The comic lasted until #18, which bore a cover date of November 1991.  Then, Disney Comics' line was cut down to only Uncle Scrooge, Donald Duck Adventures, and Walt Disney's Comics and Stories (in BOOM!-speak, classics were back), and by and large, they ceased producing original stories.  (When this "Disney Implosion" occurred, the Darkwing Duck "trial" mini-series was underway.  They waited out the scheduled four issues, and simply never again said anything about an ongoing series. you know!)

Their DuckTales run can be broken down as follows:

#1-7: "Scrooge's Quest" seven-part serial.  Written by Marv Wolfman.  Drawn by Cosme Quartieri and Robert Bat, et al.

#8: two Jaime Diaz Studio stories.

#9-15: "The Gold Odyssey" seven-part serial. Written by Bob Langhans.  Drawn by Cosme Quartieri and Robert Bat, et al.

#16: two Jaime Diaz Studio stories.

#17-18: "A Dime in Time" two-part serial.  Written by Bob Langhans.  Drawn by Cosme Quartieri and Robert.  (#17 was part of "The Time Tetrad", that month, Uncle Scrooge, Donald Duck Adventures, and Walt Disney's Comics and Stories all featured stories involving the use of the same time machine.  In "A Dime in Time", thanks to Quartieri and Bat in their art replicating the appearance of said time machine in said European stories, the ducks once again used it to hop centuries...this brings up continuity questions that, for the time being, I'll spare you...)

Like the Jaime Diaz Studio material Gladstone had used, the stories in #8 and #16 had the trappings of a Duck comic, and sported "professional" art with very "on-model" characters.  However, they hit their cues only on a superficial level; both their narratives and panel stagings were uninspired and bland. 

But "Scrooge's Quest", "The Gold Odyssey", and "A Dime in Time", on the other hand...these serials were highly-energized, and amibitious, exhibiting the aspiration to be operating on an epic scale.  Kind of the rock 'n' roll version of Duck comics.  Notably, these stories -- as was Disney's wont -- eschewed the four-tiers-per-page model that Western had established as the standard and tradition for Duck and Mouse comics, opting for a three-tiers-per-page format, aping DC and Marvel.  Now, if you're going to use the same amount of space for fewer panels, then you're going to have bigger individual panels...and this may have had a lot, if not everything, to do with how bombastic the book seemed.

The art generally "got" the aesthetic of the TV series (even Scrooge's mansion looks as it did on the show!), and, for the most part, is lively, active, distinct, and dynamic, if perhaps more sloppier and rushed at some points than at others. 

Both seven-parters used the modus operandi of stringing together what were in truth a few self-contained adventures/episodes together with an overall arc that was-- so I'll admit, even though I'm inclined to "push" these comics -- thin, loose, and inconsistent.  Yes, over the course of the proceedings, Wolfman and Langhans, each in their own right, stooped to mindless action-adventure clichés, and, without question, the proceedings lacked the class and finesse of Carl Barks.  Nonetheless, these 100+ page Duck quasi-opuses were, again, ambitious -- it was exciting to see Scrooge and Co. traipsing through such "big" exploits, the suspense sustained -- in real-world time -- for months on end.  And in being competent, accurate reflections of the TV series, they did the trick, if that was your bag.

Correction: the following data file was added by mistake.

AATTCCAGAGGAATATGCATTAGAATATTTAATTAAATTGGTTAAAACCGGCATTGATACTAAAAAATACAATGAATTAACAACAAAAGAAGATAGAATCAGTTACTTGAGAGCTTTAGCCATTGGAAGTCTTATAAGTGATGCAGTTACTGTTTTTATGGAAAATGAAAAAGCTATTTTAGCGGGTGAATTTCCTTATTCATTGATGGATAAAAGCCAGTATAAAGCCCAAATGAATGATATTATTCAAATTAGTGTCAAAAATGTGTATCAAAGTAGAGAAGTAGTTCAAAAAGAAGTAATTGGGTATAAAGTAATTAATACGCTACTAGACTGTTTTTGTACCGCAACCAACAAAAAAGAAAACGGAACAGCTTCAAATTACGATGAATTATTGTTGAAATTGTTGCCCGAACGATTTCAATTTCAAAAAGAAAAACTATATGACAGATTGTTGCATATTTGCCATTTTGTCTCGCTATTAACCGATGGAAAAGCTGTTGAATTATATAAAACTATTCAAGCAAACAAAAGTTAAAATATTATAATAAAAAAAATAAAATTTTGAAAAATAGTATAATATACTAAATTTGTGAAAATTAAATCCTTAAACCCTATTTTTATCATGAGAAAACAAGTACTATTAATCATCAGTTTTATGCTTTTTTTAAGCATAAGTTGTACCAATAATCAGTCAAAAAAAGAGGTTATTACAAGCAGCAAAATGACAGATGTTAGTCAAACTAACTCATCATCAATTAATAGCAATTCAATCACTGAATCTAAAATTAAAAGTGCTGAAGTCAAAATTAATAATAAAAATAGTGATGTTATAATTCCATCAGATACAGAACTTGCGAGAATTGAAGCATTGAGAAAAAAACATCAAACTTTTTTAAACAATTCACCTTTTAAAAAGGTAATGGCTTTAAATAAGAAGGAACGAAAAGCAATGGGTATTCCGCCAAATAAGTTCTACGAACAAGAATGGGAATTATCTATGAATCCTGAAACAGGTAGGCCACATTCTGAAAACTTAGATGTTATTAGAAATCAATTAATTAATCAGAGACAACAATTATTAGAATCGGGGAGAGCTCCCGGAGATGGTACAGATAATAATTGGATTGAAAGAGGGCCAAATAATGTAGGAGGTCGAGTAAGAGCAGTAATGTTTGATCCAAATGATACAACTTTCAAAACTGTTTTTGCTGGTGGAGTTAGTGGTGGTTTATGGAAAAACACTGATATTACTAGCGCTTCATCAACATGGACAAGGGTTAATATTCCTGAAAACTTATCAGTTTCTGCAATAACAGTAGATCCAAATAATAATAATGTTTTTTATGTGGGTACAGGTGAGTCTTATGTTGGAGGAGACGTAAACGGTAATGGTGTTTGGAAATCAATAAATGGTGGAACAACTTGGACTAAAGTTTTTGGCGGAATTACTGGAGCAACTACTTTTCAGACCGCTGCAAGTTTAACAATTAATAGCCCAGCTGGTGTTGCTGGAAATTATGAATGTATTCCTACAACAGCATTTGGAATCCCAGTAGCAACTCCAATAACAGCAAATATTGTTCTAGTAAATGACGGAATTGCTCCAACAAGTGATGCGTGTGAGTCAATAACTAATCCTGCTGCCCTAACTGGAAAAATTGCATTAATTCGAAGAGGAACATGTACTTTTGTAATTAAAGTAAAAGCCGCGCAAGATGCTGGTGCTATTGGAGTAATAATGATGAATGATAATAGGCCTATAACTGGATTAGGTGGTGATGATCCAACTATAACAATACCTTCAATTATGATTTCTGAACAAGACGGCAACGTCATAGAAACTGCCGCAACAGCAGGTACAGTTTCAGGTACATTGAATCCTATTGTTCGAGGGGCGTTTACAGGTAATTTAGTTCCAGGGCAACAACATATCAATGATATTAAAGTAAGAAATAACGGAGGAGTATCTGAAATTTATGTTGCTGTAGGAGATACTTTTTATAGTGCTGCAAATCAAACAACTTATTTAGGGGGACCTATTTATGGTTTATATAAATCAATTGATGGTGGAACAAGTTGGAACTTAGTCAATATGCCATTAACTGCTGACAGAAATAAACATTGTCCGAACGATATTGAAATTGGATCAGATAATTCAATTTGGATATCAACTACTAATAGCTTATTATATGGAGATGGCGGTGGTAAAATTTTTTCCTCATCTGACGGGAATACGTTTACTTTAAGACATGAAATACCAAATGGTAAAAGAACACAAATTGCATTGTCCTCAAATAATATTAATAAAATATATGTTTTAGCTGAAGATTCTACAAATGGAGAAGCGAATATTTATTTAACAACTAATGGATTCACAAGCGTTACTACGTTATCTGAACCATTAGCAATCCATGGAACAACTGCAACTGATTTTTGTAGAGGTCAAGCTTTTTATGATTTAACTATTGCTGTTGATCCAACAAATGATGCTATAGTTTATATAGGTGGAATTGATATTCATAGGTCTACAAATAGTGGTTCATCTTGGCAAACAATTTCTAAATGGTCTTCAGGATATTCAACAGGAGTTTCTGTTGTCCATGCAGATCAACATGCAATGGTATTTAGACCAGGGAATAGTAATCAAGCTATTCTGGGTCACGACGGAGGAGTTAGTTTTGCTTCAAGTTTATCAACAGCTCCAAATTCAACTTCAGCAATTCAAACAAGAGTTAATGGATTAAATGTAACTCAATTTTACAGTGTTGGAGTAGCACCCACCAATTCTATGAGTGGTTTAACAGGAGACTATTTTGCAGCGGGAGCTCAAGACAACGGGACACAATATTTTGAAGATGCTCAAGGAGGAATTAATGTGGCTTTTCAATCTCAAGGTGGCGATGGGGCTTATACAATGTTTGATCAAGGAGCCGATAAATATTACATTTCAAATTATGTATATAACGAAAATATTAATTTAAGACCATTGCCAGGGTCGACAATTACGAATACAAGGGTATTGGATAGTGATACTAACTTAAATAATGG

Chris Barat champions "Odyssey" as being superior to "Quest".  And, sure, I'd submit that my preference is also for Langhans' issues.  The individual chapters of "Scrooge's Quest" are probably more coherently realized.  And the tightness of his writing serves "A Dime in Time" well, its two issues having the same high-gear momentum of its longer predecessors.  And he probably wins out for having taken things as far as he could, and making them as "dark" (for a "family" comic that would've been subjected to Disney corporate scrutiny, anyway) as he could've -- take the occult-alluding third chapter, "The Once and Future Warlock":

But, in all respects, I don't think of there as being a huge disparity between the two seven-parters; I see them as being very much of the same nature, sharing not only the same shortcomings, but the same points of commendation.  (In short: as a whole, the arcs were anemic, made up of several disconnected scenarios that hinged on action-adventure clichés.  But for the most part [...I know I'm inviting condemnations of "Scrooge's Quest" Part Seven here!], both writers had a pretty good understanding of, and respect for, the show and its characters.  And...well, I mean, these are 100+-page Duck multi-adventures, the conflict and danger never relenting!  ...that's just cool!  Yup -- twenty years later, there's still novelty and guilty pleasure factors at play!)

I have always wondered: given the unexpectedness of the "Disney Implosion", at least the next couple issues of the soon-to-be-abruptly-cancelled titles should've been well along in the editorial process.  So, had another Langhans-Quartieri-Bat serial been slated to begin in #19?  And if so, how much work on it, if any, was done, and does any of it survive?

It's worth noting that in 2008, Gemstone published trade paperbacks of both "Scrooge's Quest" and "The Gold Odyssey", both serials complete in one volume.  If you're interested, they're still pretty easy to come by.